By on August 17, 2017

2017 Ford F-150 Towing - Image: FordThe Ford F-Series was the planet’s best-selling line of new vehicles in the first half of 2017. Boosted by a 9-percent year-over-year global sales increase, the broad F-Series range produced 519,000 total sales in 2017’s first six months, according to JATO Dynamics, about 47,000 more sales than the second-ranked Toyota Corolla.

The F-Series wasn’t the only pickup truck on the list of Earth’s 20 most popular vehicles in 2017, to date. FCA’s Ram P/U lineup ranked 11th and the Chevrolet Silverado grabbed the 15th position. The United States market, on its own, accounts for the overwhelming majority of global sales generated by these full-size pickup families: more than 80 percent for the F-Series, just under 80 percent for the Ram, and nearly 90 percent for the Silverado.

Utility vehicles, meanwhile, earned seven of the top 20 positions. And while seven of the nine cars sold less often in the first half of 2017 than in the equivalent period in 2016, six of the seven crossovers reported year-over-year improvements.


America-oriented success earned the Ford F-Series, Ram P/U, and Chevrolet Silverado their positions in the top 20, but there are a number of vehicles that make their way into the top 20 in spite of a dearth of American volume. Indeed, the Wuling Hongguang MPV and Volkswagen Polo aren’t even offered in the U.S. market.

The third-ranked global best seller, Volkswagen’s Golf, generates less than 10 percent of its global volume in the United States. Although it’s been a success for American Honda, barely more than one out of every 10 Honda HR-Vs sold around the world are parked in American driveways. Only 5 percent of the Volkswagen Tiguan’s global volume is U.S.-generated.

All of these vehicles would be global best sellers even if they weren’t sold in the United States.2017 Nissan Rogue SL - Image: NissanMany of America’s leading vehicles are nevertheless prominent figures in other markets.

The Nissan Rogue, for example, is America’s top-selling utility vehicle * so far this year, and it’s tops among utility vehicles around the world, as well, earning more than half its sales outside of America.

The Honda Civic is America’s top-selling car through the first seven months of 2017 and the Toyota Corolla ranks third in the U.S. — they’re the planet’s first and second-ranked cars. The Civic and Corolla produce slightly more than half and two-thirds, respectively, of their global volume in non-U.S. markets.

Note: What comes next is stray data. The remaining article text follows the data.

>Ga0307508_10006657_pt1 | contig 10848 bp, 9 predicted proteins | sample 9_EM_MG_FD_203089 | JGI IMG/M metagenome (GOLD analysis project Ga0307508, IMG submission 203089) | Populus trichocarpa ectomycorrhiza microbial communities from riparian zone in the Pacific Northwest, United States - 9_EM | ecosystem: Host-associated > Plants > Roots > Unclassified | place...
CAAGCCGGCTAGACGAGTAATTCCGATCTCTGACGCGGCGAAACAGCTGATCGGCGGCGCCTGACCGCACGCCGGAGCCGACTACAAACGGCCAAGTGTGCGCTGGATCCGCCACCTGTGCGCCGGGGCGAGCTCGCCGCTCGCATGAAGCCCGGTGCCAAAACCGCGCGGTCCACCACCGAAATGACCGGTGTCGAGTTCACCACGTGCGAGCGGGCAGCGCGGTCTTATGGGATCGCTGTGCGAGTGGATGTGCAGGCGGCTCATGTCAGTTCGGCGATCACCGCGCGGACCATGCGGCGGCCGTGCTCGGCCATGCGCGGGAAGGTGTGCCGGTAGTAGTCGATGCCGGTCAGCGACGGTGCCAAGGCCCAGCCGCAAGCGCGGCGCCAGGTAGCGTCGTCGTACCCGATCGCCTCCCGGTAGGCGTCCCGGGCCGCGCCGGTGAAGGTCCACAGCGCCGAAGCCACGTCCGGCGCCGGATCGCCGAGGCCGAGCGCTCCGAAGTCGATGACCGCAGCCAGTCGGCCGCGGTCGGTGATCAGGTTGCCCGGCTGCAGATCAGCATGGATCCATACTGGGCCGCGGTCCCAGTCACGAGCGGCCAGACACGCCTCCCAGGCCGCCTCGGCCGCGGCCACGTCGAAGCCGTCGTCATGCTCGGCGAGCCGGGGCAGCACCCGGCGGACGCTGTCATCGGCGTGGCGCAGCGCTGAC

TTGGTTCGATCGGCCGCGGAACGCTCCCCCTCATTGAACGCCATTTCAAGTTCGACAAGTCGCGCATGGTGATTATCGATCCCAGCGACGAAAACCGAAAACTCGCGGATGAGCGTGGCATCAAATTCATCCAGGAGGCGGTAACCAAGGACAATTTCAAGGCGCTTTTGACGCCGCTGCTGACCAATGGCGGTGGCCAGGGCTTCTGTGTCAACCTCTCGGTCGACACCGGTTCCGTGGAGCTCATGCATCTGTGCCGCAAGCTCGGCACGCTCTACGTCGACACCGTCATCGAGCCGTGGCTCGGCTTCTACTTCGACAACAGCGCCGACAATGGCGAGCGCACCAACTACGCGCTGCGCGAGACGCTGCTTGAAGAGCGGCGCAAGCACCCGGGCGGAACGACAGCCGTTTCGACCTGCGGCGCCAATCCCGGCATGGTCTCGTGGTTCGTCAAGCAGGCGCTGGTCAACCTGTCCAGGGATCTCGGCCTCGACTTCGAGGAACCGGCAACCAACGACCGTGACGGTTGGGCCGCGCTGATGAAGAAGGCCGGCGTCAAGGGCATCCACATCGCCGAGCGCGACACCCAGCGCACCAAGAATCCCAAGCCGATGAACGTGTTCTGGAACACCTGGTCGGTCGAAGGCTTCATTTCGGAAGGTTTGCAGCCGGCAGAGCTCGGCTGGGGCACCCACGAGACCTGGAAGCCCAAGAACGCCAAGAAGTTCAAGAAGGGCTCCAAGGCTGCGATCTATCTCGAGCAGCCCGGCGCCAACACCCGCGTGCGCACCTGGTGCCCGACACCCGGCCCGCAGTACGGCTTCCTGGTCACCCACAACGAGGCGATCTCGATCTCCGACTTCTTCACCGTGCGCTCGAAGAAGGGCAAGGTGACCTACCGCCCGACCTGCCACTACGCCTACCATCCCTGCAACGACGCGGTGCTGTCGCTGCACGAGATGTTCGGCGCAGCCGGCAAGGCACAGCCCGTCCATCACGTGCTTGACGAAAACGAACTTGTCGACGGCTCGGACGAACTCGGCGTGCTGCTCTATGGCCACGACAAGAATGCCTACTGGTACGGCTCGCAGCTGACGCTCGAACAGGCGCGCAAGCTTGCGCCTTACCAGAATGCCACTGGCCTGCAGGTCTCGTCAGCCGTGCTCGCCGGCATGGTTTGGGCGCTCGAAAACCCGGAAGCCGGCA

Moreover, the Mercedes-Benz C-Class is the top-selling premium brand car in America in 2017, and it’s the top-selling premium brand car in the world, as well. Eighty-four percent of global C-Class volume is generated outside the U.S.

[Images: Ford Motor Company, Nissan]

Timothy Cain is a contributing analyst at The Truth About Cars and Autofocus.ca and the founder and former editor of GoodCarBadCar.net. Follow on Twitter @timcaincars.

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36 Comments on “The World’s 20 Best-Selling Vehicles in 2017’s First Half...”


  • avatar
    bikegoesbaa

    “The Ford F-Series was the planet’s best-selling line of new vehicles in the first half of 2017. Boosted by a 9-percent year-over-year global sales increase…”

    This can’t be true! Commentators on this very site promised me that boosted engines and aluminum body panels would surely tank Ford truck sales.

    • 0 avatar
      ash78

      Not immediately…you have to wait until turbo failures and body repairs start rolling in. *crickets*

      Does anyone know if the insurance rates on the aluminum pickups are substantially higher than the old steel ones? I’d imagine so, but you never know because the actuaries often lag reality.

      • 0 avatar
        DenverMike

        Insurance rates stayed the same or lower for the aluminum truck. It’s now 5 Star crash rated, but working/welding aluminum panels is nothing new for body men, or shouldn’t be. They get paid the same, aluminum or steel.

      • 0 avatar
        True_Blue

        Insurance on mine is *less* than my ’02 300M. That’s full coverage on both. I was impressed as book values between the two are different by an order of magnitude.

        I now have three shops certified by me for aluminum repair as well.

    • 0 avatar
      DenverMike

      “This can’t be true! Commentators on this very site promised…”

      Nope it was just one loudmouth commenter carpet bombing the site on the subject. I can’t mention any names here, but it rhymes with “BAFO”.

    • 0 avatar
      SearMizok